2. Helio Castroneves and Julianne Hough
Quickstep (Season 5)
This performance was vibrant and lively, and it showcased Helio at his best.
3. Mel B. and Maksim Chermkovskiy
Paso Doble (Season 6)
It was powerful, and her costume was brilliant and very aggressive. She set a whole new standard for costumes and performance in this showstopper!
4. Gilles Marini and Cheryl Burke
Argentine Tango (Season 8)
Wow. This was such a work of art and passion. Their partnership was such a sensual one. They just had chemistry that wouldn’t quit. Gilles had this wonderful way of adding a suave debonair touch to all the dances he did. He was like a character from a romance novel that’s come to life. This was smoldering at it’s best.
5. Nicole Scherzinger and Derek Hough
Quickstep (Season 10)
This one was such a classic. It was a tribute to the musicals that inspired so many of us to be where we are today. They danced in harmony and really made all of us feel good!
6. Gilles Marini and Peta Murgatroyd
Bollywood (Season 15)
I loved this dance. We’d never had a Bollywood performance on the show before and it was just so energetic and lively. It really showcased the vibrancy of the Bollywood cultural phenomenon.
7. Andy Dick and Sharna Burgess
Vienesse Waltz (Season 16)
This was one of the most emotionally charged moments we’ve ever had on the show. He dedicated this dance to his daughter, Meg, and it touched our hearts in a very special way. He made an impact on all of us. He was celebrating his sobriety and his love for his daughter. It was a moment that had us all in tears.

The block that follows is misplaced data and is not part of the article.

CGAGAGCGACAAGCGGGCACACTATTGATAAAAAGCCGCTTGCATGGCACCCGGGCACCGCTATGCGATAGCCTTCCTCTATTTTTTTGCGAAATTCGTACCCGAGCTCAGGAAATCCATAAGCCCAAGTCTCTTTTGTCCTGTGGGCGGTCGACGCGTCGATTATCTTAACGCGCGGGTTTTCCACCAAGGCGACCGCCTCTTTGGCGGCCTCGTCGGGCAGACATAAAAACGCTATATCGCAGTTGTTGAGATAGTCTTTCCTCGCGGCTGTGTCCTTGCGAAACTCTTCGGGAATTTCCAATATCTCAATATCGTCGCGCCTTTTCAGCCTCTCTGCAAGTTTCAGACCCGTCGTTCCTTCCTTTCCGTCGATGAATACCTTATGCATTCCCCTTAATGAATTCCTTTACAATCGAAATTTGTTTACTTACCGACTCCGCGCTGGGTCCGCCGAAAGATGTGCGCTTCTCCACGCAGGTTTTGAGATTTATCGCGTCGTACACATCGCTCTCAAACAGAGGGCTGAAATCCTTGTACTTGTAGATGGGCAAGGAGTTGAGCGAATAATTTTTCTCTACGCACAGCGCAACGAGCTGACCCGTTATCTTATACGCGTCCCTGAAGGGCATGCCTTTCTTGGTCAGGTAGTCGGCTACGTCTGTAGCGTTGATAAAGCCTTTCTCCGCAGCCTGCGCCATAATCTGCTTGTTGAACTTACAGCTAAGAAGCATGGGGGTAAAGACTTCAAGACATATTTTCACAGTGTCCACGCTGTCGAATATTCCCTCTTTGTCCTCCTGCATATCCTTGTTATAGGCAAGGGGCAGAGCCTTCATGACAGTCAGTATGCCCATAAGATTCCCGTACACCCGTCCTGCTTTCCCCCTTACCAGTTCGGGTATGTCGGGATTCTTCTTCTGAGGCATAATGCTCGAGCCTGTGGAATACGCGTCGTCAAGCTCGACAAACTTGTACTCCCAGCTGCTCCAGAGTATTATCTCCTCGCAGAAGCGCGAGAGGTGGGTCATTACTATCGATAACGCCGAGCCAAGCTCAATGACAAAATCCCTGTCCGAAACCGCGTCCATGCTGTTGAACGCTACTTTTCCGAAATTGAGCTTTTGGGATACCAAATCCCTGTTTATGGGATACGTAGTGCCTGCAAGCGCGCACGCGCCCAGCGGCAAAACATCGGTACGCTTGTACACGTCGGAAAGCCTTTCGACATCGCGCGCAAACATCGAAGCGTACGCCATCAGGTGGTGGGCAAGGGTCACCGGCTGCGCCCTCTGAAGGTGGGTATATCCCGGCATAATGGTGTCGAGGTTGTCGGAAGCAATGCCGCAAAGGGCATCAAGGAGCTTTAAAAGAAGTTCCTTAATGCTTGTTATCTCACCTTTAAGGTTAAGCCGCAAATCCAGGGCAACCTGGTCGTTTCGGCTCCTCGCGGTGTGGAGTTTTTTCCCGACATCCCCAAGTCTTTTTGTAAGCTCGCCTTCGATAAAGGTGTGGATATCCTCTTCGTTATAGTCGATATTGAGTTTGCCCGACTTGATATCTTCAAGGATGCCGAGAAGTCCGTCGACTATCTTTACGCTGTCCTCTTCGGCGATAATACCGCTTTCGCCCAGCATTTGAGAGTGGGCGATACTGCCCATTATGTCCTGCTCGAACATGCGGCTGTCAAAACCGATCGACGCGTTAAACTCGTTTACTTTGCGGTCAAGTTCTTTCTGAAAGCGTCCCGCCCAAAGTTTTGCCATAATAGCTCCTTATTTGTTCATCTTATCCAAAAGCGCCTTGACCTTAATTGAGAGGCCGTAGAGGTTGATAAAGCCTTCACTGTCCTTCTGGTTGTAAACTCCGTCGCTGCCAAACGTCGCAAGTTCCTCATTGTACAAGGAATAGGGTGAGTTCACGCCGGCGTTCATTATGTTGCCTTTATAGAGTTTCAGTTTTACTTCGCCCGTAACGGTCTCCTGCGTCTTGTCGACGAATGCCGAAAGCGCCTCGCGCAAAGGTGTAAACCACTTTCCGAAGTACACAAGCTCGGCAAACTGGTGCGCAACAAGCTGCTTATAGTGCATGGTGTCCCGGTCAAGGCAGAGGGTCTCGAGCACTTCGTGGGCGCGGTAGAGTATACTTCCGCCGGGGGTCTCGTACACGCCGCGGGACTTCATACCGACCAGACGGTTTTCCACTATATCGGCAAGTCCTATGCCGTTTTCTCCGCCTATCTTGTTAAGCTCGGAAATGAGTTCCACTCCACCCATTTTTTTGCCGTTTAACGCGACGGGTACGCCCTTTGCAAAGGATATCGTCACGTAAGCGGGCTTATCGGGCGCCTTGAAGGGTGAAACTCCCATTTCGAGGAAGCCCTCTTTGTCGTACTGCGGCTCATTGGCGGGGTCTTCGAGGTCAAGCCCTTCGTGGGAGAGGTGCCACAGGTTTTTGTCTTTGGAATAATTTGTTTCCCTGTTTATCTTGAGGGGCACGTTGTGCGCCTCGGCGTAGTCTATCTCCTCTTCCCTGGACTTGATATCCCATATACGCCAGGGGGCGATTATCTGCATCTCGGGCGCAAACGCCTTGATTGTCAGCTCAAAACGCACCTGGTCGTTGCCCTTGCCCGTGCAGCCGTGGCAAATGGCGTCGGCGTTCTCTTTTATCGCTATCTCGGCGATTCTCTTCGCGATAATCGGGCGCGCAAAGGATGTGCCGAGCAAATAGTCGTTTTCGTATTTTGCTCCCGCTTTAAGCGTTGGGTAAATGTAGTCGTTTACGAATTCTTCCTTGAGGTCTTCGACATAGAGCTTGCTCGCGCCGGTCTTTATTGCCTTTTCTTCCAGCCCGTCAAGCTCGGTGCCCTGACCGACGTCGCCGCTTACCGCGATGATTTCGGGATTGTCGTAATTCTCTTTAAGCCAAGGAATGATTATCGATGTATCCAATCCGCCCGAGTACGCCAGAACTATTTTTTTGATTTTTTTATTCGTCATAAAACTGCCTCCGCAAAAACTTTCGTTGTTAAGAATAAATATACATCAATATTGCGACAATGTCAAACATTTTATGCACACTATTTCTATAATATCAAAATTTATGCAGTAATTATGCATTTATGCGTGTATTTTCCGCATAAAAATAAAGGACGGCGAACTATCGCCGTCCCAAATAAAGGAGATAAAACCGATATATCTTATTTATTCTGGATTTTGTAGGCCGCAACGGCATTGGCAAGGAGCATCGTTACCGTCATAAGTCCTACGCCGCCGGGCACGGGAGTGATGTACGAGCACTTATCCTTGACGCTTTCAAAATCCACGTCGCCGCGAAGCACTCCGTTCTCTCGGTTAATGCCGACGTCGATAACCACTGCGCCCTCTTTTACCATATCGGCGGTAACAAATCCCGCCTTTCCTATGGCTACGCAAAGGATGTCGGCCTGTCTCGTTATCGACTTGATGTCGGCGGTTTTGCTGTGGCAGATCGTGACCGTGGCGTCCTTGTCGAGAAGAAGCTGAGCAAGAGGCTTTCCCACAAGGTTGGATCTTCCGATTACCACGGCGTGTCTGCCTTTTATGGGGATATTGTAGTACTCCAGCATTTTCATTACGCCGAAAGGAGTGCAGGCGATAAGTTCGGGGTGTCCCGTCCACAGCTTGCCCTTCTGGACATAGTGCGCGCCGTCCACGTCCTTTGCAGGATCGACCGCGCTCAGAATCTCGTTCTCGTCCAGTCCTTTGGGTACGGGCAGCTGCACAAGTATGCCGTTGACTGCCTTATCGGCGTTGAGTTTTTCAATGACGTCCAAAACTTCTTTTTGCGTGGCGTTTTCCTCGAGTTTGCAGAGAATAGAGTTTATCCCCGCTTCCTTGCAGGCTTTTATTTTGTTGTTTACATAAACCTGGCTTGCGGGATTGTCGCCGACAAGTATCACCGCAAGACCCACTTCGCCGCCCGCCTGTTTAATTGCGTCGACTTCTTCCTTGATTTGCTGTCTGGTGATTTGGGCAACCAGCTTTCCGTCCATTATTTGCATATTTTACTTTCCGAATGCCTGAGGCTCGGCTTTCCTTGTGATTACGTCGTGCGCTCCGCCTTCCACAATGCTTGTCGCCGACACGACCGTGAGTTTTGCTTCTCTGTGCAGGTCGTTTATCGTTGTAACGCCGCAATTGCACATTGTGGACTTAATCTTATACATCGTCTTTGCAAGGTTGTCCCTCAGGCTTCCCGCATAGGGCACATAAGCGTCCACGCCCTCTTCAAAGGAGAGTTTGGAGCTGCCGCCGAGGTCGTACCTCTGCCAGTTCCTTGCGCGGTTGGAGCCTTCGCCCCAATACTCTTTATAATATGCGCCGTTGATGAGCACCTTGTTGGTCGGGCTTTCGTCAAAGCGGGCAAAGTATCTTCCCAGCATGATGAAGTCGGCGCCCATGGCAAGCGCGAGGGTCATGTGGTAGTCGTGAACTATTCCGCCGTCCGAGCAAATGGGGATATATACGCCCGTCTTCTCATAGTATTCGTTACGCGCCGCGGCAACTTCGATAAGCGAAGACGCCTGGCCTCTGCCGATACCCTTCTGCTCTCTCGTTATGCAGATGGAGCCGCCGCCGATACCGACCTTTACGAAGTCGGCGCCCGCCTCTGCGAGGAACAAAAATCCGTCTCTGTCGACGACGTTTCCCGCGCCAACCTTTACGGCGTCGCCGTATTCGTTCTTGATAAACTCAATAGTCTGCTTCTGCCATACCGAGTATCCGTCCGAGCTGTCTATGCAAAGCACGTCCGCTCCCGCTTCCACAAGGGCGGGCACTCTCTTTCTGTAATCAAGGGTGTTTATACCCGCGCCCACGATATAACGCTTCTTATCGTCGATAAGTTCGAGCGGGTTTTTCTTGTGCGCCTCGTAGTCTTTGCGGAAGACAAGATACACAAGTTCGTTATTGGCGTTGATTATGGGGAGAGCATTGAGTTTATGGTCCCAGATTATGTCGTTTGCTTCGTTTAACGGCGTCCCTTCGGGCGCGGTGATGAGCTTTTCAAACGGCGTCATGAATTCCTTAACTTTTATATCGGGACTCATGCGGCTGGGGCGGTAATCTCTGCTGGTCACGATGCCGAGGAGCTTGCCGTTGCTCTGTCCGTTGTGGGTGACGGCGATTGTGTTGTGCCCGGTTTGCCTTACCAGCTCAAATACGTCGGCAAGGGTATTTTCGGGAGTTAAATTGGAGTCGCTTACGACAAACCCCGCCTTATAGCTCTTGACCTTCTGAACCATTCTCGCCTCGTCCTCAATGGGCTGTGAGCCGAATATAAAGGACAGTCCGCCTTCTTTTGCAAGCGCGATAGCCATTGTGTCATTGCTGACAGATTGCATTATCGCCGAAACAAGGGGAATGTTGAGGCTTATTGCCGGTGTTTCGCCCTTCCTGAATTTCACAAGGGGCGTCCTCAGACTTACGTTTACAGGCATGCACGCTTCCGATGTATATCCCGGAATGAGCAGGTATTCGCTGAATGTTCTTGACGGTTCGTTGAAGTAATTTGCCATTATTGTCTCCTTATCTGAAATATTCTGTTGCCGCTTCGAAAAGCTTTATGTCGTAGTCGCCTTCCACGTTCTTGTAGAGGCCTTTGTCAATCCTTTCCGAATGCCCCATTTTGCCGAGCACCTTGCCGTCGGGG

8. Derek Hough
Macy’s Stars of Dance (Season 16)
Wow—this was such a great tribute to Fred Astaire’s Dancing on the Ceiling number but with a cool and modern twist. It was really innovative and pushed all understanding of gravity. But I think if you really want to appreciate the number and choreography and performances by Jaimie Goodwin and Derek, you have to see it while the “box” is moving. It was really something to behold.
9. Zendaya and Val Chermkovskiy
Samba (Season 16)
While it may not have gotten the best scores, I just loved this cool fusion samba. Her Beyonce-like presence on the dance floor blew us all away. The stylings of her movements and the way her body sung the dance made this a cool number not to be forgotten.
10. Kellie Pickler and Derek Hough
Argentine Tango (Season 16)